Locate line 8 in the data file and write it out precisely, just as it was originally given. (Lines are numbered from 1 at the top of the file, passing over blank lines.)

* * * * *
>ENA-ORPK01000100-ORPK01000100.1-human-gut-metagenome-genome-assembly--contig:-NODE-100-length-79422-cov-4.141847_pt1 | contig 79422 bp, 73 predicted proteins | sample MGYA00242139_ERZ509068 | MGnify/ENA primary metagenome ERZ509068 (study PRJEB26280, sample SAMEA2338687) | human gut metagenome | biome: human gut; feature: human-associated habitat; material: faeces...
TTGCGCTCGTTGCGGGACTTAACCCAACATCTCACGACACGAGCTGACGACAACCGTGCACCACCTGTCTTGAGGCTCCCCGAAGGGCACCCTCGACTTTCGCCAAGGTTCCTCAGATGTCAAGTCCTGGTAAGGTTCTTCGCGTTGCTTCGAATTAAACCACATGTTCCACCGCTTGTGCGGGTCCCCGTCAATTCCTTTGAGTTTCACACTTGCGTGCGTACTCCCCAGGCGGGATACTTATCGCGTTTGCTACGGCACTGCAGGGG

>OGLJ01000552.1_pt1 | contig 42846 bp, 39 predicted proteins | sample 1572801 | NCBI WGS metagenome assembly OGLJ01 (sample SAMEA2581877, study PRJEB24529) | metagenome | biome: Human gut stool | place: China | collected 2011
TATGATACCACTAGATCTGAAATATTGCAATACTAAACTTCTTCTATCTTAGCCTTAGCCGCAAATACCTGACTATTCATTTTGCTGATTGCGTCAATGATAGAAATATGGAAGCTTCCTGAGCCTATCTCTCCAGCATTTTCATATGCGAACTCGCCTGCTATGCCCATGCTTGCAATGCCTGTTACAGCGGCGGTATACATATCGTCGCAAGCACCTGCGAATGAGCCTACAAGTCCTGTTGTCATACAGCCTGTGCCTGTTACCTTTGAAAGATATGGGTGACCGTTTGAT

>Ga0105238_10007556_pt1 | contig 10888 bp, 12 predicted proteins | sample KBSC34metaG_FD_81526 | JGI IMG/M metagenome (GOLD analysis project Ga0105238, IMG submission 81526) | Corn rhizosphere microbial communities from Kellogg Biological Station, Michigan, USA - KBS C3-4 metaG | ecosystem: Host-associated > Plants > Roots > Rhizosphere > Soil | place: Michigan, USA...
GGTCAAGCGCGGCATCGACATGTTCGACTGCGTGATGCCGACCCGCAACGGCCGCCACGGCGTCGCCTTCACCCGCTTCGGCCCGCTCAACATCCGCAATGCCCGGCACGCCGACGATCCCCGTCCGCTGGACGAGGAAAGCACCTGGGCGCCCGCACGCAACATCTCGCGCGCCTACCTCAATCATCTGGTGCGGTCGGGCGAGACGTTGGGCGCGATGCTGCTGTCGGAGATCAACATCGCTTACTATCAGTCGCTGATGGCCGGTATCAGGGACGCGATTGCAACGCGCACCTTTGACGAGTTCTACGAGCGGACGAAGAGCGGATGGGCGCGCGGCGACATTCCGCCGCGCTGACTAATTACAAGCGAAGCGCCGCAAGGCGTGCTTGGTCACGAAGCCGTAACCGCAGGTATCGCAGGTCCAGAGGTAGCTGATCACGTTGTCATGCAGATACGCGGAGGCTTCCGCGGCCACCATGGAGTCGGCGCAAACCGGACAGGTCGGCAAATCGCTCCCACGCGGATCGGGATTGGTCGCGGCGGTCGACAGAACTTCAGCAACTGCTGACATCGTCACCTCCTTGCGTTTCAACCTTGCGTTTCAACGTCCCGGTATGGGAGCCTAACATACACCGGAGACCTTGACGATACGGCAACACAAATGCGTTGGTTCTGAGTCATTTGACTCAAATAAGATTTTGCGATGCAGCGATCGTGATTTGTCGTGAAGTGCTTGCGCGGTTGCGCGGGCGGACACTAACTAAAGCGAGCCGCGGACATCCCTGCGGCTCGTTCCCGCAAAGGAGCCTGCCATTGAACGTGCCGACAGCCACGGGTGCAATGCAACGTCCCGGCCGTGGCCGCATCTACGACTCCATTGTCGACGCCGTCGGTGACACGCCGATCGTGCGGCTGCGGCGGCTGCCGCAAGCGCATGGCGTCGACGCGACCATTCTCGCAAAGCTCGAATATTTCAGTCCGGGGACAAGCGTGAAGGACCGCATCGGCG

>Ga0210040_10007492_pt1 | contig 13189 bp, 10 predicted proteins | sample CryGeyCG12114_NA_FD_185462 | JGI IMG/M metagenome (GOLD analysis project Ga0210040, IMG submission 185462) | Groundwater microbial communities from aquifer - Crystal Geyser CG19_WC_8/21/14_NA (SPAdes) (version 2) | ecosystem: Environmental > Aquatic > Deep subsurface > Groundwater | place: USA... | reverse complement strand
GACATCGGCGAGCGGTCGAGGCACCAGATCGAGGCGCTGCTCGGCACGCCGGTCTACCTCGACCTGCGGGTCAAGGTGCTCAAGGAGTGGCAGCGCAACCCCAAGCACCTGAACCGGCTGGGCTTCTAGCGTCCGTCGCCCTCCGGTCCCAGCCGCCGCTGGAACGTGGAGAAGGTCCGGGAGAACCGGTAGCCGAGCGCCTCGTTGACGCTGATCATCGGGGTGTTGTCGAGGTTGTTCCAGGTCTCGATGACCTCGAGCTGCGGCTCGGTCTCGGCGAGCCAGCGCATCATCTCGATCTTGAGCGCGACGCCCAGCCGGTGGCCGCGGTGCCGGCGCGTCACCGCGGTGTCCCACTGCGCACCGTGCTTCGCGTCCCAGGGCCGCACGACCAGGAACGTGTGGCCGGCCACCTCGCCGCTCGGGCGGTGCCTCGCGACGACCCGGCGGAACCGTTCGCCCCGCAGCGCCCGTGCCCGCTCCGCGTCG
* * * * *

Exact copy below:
GACATCGGCGAGCGGTCGAGGCACCAGATCGAGGCGCTGCTCGGCACGCCGGTCTACCTCGACCTGCGGGTCAAGGTGCTCAAGGAGTGGCAGCGCAACCCCAAGCACCTGAACCGGCTGGGCTTCTAGCGTCCGTCGCCCTCCGGTCCCAGCCGCCGCTGGAACGTGGAGAAGGTCCGGGAGAACCGGTAGCCGAGCGCCTCGTTGACGCTGATCATCGGGGTGTTGTCGAGGTTGTTCCAGGTCTCGATGACCTCGAGCTGCGGCTCGGTCTCGGCGAGCCAGCGCATCATCTCGATCTTGAGCGCGACGCCCAGCCGGTGGCCGCGGTGCCGGCGCGTCACCGCGGTGTCCCACTGCGCACCGTGCTTCGCGTCCCAGGGCCGCACGACCAGGAACGTGTGGCCGGCCACCTCGCCGCTCGGGCGGTGCCTCGCGACGACCCGGCGGAACCGTTCGCCCCGCAGCGCCCGTGCCCGCTCCGCGTCG